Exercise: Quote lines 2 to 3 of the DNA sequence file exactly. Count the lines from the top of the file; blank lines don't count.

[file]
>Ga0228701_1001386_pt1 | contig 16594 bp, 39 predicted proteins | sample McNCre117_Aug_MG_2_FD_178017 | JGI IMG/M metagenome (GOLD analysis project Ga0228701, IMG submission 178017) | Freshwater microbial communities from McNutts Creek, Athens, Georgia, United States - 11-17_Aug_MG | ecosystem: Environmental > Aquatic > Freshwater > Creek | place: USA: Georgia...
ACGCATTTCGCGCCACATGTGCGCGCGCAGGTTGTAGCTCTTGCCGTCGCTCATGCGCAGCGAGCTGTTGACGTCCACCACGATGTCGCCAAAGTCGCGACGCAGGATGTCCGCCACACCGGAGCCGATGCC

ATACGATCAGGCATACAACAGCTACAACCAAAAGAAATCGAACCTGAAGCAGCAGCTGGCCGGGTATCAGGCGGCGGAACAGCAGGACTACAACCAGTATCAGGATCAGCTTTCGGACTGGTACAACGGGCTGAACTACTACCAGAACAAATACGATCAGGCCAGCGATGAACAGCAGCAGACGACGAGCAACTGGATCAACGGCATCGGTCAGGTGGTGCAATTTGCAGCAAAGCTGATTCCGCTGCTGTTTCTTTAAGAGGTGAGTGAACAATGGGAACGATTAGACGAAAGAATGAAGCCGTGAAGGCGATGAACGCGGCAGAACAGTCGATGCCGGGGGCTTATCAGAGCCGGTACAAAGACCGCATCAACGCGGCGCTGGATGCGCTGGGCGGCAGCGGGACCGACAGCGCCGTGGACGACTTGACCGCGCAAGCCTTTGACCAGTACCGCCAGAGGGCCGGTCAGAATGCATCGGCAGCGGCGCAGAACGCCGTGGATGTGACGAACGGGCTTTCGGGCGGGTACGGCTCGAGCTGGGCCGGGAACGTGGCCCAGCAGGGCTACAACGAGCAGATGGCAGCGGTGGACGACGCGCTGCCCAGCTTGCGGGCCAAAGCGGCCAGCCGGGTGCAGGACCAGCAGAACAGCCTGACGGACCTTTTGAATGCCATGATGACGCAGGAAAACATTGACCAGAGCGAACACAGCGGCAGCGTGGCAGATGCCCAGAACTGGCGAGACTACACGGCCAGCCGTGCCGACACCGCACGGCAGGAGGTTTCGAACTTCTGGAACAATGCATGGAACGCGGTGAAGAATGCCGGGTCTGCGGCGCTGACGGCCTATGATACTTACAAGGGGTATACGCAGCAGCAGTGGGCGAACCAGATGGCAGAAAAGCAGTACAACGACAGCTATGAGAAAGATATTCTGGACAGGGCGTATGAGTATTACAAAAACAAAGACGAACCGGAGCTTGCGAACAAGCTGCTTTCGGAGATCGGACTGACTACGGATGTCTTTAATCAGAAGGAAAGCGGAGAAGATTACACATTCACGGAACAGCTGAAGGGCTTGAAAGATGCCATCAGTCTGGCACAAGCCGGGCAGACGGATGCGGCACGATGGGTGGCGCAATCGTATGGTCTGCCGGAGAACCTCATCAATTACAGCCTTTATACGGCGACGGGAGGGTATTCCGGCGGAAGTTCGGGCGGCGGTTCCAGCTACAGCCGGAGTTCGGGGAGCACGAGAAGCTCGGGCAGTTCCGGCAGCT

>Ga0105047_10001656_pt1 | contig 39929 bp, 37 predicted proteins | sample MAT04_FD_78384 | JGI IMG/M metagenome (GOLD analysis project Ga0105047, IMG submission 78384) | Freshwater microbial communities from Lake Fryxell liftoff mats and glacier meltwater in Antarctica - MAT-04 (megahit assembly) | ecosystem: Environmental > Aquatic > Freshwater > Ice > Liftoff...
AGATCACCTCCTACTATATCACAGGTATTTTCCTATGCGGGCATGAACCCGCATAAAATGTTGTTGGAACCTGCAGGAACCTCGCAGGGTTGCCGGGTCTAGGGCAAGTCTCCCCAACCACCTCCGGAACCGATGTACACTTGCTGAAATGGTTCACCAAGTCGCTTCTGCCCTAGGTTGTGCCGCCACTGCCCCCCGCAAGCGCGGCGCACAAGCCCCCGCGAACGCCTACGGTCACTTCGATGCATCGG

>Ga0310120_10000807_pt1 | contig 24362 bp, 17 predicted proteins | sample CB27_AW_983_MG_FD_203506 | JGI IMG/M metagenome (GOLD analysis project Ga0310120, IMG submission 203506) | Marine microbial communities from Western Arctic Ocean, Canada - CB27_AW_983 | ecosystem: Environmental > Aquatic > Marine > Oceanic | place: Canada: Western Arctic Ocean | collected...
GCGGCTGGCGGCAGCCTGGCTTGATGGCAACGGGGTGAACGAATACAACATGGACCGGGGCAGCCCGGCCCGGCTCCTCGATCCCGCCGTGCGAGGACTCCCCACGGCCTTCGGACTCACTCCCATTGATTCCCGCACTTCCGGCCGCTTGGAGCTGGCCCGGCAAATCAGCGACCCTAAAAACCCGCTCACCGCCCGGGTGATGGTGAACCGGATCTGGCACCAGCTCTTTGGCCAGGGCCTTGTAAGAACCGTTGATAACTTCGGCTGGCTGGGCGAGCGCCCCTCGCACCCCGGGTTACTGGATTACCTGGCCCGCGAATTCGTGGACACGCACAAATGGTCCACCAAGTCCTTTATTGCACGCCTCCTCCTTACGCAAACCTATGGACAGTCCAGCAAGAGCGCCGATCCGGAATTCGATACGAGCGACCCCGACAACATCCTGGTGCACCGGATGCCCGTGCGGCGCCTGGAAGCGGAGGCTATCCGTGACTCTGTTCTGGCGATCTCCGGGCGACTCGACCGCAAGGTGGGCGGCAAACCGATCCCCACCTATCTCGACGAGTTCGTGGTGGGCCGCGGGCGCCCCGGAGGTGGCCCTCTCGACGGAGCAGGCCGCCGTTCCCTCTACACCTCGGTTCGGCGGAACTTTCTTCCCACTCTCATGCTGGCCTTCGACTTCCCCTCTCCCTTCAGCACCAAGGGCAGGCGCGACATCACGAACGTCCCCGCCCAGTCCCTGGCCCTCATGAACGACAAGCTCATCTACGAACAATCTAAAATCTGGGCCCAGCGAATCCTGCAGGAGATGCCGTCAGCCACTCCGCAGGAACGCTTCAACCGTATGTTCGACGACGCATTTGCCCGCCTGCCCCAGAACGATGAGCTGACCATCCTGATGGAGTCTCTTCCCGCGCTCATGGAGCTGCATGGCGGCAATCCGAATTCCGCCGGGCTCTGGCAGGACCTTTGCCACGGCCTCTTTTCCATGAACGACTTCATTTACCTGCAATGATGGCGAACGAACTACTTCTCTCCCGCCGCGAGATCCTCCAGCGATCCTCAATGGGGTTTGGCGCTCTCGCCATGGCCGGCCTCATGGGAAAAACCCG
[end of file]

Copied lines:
ACGCATTTCGCGCCACATGTGCGCGCGCAGGTTGTAGCTCTTGCCGTCGCTCATGCGCAGCGAGCTGTTGACGTCCACCACGATGTCGCCAAAGTCGCGACGCAGGATGTCCGCCACACCGGAGCCGATGCC

ATACGATCAGGCATACAACAGCTACAACCAAAAGAAATCGAACCTGAAGCAGCAGCTGGCCGGGTATCAGGCGGCGGAACAGCAGGACTACAACCAGTATCAGGATCAGCTTTCGGACTGGTACAACGGGCTGAACTACTACCAGAACAAATACGATCAGGCCAGCGATGAACAGCAGCAGACGACGAGCAACTGGATCAACGGCATCGGTCAGGTGGTGCAATTTGCAGCAAAGCTGATTCCGCTGCTGTTTCTTTAAGAGGTGAGTGAACAATGGGAACGATTAGACGAAAGAATGAAGCCGTGAAGGCGATGAACGCGGCAGAACAGTCGATGCCGGGGGCTTATCAGAGCCGGTACAAAGACCGCATCAACGCGGCGCTGGATGCGCTGGGCGGCAGCGGGACCGACAGCGCCGTGGACGACTTGACCGCGCAAGCCTTTGACCAGTACCGCCAGAGGGCCGGTCAGAATGCATCGGCAGCGGCGCAGAACGCCGTGGATGTGACGAACGGGCTTTCGGGCGGGTACGGCTCGAGCTGGGCCGGGAACGTGGCCCAGCAGGGCTACAACGAGCAGATGGCAGCGGTGGACGACGCGCTGCCCAGCTTGCGGGCCAAAGCGGCCAGCCGGGTGCAGGACCAGCAGAACAGCCTGACGGACCTTTTGAATGCCATGATGACGCAGGAAAACATTGACCAGAGCGAACACAGCGGCAGCGTGGCAGATGCCCAGAACTGGCGAGACTACACGGCCAGCCGTGCCGACACCGCACGGCAGGAGGTTTCGAACTTCTGGAACAATGCATGGAACGCGGTGAAGAATGCCGGGTCTGCGGCGCTGACGGCCTATGATACTTACAAGGGGTATACGCAGCAGCAGTGGGCGAACCAGATGGCAGAAAAGCAGTACAACGACAGCTATGAGAAAGATATTCTGGACAGGGCGTATGAGTATTACAAAAACAAAGACGAACCGGAGCTTGCGAACAAGCTGCTTTCGGAGATCGGACTGACTACGGATGTCTTTAATCAGAAGGAAAGCGGAGAAGATTACACATTCACGGAACAGCTGAAGGGCTTGAAAGATGCCATCAGTCTGGCACAAGCCGGGCAGACGGATGCGGCACGATGGGTGGCGCAATCGTATGGTCTGCCGGAGAACCTCATCAATTACAGCCTTTATACGGCGACGGGAGGGTATTCCGGCGGAAGTTCGGGCGGCGGTTCCAGCTACAGCCGGAGTTCGGGGAGCACGAGAAGCTCGGGCAGTTCCGGCAGCT